Community View | Domestic Violence: A pattern that can be broken
Regardless of our upbringing, we are free to choose who we are and who we want to become.
I was raised in Italy in a family where, unfortunately, domestic violence was a multi-generational factor. I have witnessed both my grandfathers using physical violence against my grandmothers, but the most disturbing reality I had to face as a child was my father, repeating the same pattern of violence on my mother.
I don’t want to go into the gory details of how many times my mother was sent to the hospital due to the consequences of my father’s violence, or how many times she was dragged on the floor like an animal, or hit just because she refused to cook a meal late at night. I remember when I was a child trying to defend my mother from my father’s cowardly violence and getting hit in the face by the man who was supposed to be there to protect me.
In a time and a country where divorce was still a stigma (Italy, 50 years ago), and a judicial system in the hands of corrupt male judges (one of the judges said to my mother: if your husband beats you, you must have deserved it).
When I was about 10 years old, my mother finally found the strength to divorce my father. My life changed, and I decided to leave the comfort of home and go to the boarding school to alleviate the responsibilities of a single mother, who just became also a cancer survivor.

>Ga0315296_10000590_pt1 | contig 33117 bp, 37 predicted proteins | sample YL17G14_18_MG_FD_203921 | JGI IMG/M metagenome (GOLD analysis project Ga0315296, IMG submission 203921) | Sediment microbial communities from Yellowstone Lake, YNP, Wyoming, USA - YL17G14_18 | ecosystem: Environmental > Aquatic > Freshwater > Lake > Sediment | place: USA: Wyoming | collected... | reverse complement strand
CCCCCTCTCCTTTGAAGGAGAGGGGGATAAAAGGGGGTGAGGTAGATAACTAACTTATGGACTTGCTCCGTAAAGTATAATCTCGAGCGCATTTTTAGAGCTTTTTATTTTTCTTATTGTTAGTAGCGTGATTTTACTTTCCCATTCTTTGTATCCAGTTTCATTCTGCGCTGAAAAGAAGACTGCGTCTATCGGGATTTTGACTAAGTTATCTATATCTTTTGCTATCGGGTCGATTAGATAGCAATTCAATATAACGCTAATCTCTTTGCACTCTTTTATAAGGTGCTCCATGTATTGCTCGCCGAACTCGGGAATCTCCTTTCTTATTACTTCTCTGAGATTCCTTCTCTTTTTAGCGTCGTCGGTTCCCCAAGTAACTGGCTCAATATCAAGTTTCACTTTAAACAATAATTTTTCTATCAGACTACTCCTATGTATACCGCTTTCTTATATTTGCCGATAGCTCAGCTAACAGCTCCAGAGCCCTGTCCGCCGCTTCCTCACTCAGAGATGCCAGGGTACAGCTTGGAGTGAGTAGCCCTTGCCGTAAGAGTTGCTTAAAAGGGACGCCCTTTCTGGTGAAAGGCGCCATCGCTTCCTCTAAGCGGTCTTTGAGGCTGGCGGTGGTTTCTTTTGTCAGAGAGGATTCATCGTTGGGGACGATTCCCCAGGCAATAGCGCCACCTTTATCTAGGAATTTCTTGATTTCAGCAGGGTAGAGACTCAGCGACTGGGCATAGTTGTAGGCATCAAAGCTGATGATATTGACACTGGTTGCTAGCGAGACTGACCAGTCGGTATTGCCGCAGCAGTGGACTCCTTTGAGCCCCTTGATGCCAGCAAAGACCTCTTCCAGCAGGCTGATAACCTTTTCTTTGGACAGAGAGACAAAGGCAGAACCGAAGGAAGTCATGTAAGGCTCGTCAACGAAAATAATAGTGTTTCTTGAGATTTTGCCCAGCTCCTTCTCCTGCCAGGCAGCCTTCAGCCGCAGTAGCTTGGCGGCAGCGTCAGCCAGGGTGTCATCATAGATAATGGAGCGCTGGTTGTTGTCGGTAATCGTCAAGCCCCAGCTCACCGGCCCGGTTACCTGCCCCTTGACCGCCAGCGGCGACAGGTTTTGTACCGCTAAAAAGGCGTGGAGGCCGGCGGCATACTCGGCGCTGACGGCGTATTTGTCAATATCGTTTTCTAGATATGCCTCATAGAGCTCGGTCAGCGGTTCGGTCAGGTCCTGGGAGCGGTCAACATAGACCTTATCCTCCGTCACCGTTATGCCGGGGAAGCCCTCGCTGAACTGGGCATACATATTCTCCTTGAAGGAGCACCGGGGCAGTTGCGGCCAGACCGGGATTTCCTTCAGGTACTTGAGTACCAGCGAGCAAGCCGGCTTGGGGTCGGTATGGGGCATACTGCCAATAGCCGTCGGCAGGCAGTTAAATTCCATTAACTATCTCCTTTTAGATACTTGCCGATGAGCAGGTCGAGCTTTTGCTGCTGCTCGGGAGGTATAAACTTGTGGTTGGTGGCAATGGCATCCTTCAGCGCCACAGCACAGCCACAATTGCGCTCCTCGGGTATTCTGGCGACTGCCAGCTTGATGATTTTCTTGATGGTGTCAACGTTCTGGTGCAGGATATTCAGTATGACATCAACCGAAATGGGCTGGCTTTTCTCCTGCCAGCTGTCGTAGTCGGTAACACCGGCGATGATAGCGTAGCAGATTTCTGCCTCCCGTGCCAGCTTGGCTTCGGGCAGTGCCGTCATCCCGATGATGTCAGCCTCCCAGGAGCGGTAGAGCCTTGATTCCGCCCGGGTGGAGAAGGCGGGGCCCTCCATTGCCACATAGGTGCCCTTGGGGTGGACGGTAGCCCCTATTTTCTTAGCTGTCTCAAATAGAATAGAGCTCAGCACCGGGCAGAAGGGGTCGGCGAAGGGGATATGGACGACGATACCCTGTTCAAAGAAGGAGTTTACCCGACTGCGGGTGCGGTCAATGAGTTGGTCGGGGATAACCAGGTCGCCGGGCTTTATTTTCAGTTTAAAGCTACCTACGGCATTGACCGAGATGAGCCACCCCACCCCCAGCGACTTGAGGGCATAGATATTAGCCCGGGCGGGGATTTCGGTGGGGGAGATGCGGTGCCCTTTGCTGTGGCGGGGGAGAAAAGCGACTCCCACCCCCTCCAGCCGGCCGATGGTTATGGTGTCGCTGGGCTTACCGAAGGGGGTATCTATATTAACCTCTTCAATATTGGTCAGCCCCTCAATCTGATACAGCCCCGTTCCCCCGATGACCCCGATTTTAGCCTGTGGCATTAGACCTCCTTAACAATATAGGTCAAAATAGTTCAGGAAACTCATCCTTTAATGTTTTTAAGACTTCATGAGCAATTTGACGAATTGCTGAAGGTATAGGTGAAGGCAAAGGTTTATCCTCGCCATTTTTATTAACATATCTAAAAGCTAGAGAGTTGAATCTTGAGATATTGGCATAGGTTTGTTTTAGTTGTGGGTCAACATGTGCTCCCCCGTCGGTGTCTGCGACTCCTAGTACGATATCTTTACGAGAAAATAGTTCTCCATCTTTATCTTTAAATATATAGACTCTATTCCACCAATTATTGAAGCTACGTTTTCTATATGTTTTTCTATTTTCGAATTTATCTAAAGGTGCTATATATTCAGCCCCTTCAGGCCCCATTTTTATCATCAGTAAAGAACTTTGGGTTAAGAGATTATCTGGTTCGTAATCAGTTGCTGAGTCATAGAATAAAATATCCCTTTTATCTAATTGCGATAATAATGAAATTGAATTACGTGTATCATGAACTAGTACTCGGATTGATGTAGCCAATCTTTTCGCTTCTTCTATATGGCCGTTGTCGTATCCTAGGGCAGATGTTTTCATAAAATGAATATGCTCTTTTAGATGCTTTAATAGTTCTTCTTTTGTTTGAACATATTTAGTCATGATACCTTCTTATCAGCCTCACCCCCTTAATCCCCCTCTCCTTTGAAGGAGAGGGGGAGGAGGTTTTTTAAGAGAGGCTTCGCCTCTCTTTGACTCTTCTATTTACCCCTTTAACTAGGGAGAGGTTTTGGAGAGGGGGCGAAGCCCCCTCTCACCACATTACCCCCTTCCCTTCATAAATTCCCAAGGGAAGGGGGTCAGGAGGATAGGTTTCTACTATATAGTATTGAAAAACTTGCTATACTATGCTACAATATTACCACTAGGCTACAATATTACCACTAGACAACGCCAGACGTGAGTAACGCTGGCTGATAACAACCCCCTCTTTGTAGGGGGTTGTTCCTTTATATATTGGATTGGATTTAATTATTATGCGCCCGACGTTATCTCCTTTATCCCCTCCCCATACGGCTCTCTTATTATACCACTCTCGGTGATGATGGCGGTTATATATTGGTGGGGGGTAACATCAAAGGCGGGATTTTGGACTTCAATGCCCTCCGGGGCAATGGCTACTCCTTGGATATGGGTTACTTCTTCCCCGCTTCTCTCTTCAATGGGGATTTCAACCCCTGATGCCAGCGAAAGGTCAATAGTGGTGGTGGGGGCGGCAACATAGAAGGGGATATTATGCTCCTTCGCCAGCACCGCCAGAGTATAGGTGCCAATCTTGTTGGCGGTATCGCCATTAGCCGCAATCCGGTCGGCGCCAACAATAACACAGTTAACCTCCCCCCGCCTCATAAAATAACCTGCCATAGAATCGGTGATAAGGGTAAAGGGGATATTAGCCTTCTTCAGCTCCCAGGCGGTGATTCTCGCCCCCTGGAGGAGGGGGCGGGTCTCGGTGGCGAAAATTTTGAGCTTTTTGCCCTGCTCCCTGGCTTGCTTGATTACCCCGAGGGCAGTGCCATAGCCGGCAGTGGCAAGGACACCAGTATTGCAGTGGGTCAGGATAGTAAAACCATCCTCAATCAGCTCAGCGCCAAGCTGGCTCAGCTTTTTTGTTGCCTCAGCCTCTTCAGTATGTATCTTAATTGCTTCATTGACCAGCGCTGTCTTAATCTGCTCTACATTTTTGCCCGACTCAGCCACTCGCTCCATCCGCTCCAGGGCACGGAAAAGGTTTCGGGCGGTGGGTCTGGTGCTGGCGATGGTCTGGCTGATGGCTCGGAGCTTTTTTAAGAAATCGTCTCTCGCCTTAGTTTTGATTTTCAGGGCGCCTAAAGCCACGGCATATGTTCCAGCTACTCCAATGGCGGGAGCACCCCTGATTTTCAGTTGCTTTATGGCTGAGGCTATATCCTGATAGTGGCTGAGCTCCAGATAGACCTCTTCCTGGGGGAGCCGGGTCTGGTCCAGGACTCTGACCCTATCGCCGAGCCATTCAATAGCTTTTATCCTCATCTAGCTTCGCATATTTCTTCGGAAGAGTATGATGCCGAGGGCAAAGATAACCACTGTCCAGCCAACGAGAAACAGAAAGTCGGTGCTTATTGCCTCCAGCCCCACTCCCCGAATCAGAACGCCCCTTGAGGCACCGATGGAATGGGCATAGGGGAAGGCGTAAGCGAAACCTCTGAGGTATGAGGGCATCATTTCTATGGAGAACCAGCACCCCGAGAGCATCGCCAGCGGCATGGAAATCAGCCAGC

Since early age, I grew up watching violence in my family, and I could have the excuse to repeat this pattern of perversion, but I made a choice. I chose to never hit a woman, especially the mother of my children. I chose that violence is a tool only to use for self-defense or the defense of innocents. Children should never witness such acts of violence by a father, and only cowards can beat a woman who is half his size.
I am almost 51 now, and in all my past experiences with women, I have never touched a woman with a finger violently. Do not get me wrong, I am not a saint, I have my own faults. I can be loud, I can use words, I can be silent, I am still a human being, but violence against a woman is never excusable.
This is why I believe self-defense is a human right that belongs to every human being, regardless of sex, color, or religious beliefs but especially should be learned by people like women, who can be at a disadvantage against a stronger attacker.
I want to leave you with this message: “We are the result of our past life, but we should never be enslaved by it. We are free to choose who we want to be and what path we want to choose.”
If you are a woman who has suffered the experience of domestic violence, I invite you to a free self-defense seminar that I am sponsoring at 10 a.m. Saturday, May 25 at Kingman Force on Force, 3001 Stockton Hill Road. To book a spot, email firstname.lastname@example.org, or call 928-263-0071.
Gianluca Zanna is a “Refuse to be a Victim” NRA Certified Instructor, Krav-Maga Instructor, AZ DPS Firearms Instructor, Certified Personal Trainer, Fitness Nutrition Specialist, and Mixed Martial Arts Conditioning Specialist by National Academy Sports Medicine.